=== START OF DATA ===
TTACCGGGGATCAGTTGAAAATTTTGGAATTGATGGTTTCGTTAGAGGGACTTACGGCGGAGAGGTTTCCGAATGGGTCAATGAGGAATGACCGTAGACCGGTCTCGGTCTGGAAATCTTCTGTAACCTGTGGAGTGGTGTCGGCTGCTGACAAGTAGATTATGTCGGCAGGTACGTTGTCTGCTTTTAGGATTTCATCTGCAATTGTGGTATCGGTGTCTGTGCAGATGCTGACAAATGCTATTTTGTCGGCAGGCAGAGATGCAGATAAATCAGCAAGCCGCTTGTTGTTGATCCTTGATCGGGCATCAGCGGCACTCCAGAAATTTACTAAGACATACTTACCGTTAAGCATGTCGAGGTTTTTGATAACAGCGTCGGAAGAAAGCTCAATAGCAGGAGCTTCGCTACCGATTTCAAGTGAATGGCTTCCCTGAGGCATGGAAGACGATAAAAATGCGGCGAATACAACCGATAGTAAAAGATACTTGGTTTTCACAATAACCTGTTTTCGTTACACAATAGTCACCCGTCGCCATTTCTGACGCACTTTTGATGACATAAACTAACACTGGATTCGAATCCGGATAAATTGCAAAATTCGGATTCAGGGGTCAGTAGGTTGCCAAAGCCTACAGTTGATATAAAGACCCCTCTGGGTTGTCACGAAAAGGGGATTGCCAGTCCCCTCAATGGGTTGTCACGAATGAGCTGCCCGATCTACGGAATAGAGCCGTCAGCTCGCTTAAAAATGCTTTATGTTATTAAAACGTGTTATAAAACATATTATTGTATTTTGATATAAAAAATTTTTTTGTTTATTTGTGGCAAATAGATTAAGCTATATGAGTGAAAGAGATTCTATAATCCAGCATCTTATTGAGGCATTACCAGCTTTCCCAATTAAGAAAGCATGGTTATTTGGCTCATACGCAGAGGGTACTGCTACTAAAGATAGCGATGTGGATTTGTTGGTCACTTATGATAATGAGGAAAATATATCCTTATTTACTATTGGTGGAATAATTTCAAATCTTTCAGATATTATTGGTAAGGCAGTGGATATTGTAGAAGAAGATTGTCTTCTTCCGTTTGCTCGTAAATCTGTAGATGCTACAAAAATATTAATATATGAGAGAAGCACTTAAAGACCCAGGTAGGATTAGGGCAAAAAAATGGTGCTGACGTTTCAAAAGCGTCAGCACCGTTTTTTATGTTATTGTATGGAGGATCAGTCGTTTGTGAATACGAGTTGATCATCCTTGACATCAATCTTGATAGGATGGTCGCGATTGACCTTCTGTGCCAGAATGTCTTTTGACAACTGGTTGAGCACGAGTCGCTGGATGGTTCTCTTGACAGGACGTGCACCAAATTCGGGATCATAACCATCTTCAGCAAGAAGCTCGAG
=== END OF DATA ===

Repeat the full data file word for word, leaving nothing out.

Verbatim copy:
TTACCGGGGATCAGTTGAAAATTTTGGAATTGATGGTTTCGTTAGAGGGACTTACGGCGGAGAGGTTTCCGAATGGGTCAATGAGGAATGACCGTAGACCGGTCTCGGTCTGGAAATCTTCTGTAACCTGTGGAGTGGTGTCGGCTGCTGACAAGTAGATTATGTCGGCAGGTACGTTGTCTGCTTTTAGGATTTCATCTGCAATTGTGGTATCGGTGTCTGTGCAGATGCTGACAAATGCTATTTTGTCGGCAGGCAGAGATGCAGATAAATCAGCAAGCCGCTTGTTGTTGATCCTTGATCGGGCATCAGCGGCACTCCAGAAATTTACTAAGACATACTTACCGTTAAGCATGTCGAGGTTTTTGATAACAGCGTCGGAAGAAAGCTCAATAGCAGGAGCTTCGCTACCGATTTCAAGTGAATGGCTTCCCTGAGGCATGGAAGACGATAAAAATGCGGCGAATACAACCGATAGTAAAAGATACTTGGTTTTCACAATAACCTGTTTTCGTTACACAATAGTCACCCGTCGCCATTTCTGACGCACTTTTGATGACATAAACTAACACTGGATTCGAATCCGGATAAATTGCAAAATTCGGATTCAGGGGTCAGTAGGTTGCCAAAGCCTACAGTTGATATAAAGACCCCTCTGGGTTGTCACGAAAAGGGGATTGCCAGTCCCCTCAATGGGTTGTCACGAATGAGCTGCCCGATCTACGGAATAGAGCCGTCAGCTCGCTTAAAAATGCTTTATGTTATTAAAACGTGTTATAAAACATATTATTGTATTTTGATATAAAAAATTTTTTTGTTTATTTGTGGCAAATAGATTAAGCTATATGAGTGAAAGAGATTCTATAATCCAGCATCTTATTGAGGCATTACCAGCTTTCCCAATTAAGAAAGCATGGTTATTTGGCTCATACGCAGAGGGTACTGCTACTAAAGATAGCGATGTGGATTTGTTGGTCACTTATGATAATGAGGAAAATATATCCTTATTTACTATTGGTGGAATAATTTCAAATCTTTCAGATATTATTGGTAAGGCAGTGGATATTGTAGAAGAAGATTGTCTTCTTCCGTTTGCTCGTAAATCTGTAGATGCTACAAAAATATTAATATATGAGAGAAGCACTTAAAGACCCAGGTAGGATTAGGGCAAAAAAATGGTGCTGACGTTTCAAAAGCGTCAGCACCGTTTTTTATGTTATTGTATGGAGGATCAGTCGTTTGTGAATACGAGTTGATCATCCTTGACATCAATCTTGATAGGATGGTCGCGATTGACCTTCTGTGCCAGAATGTCTTTTGACAACTGGTTGAGCACGAGTCGCTGGATGGTTCTCTTGACAGGACGTGCACCAAATTCGGGATCATAACCATCTTCAGCAAGAAGCTCGAG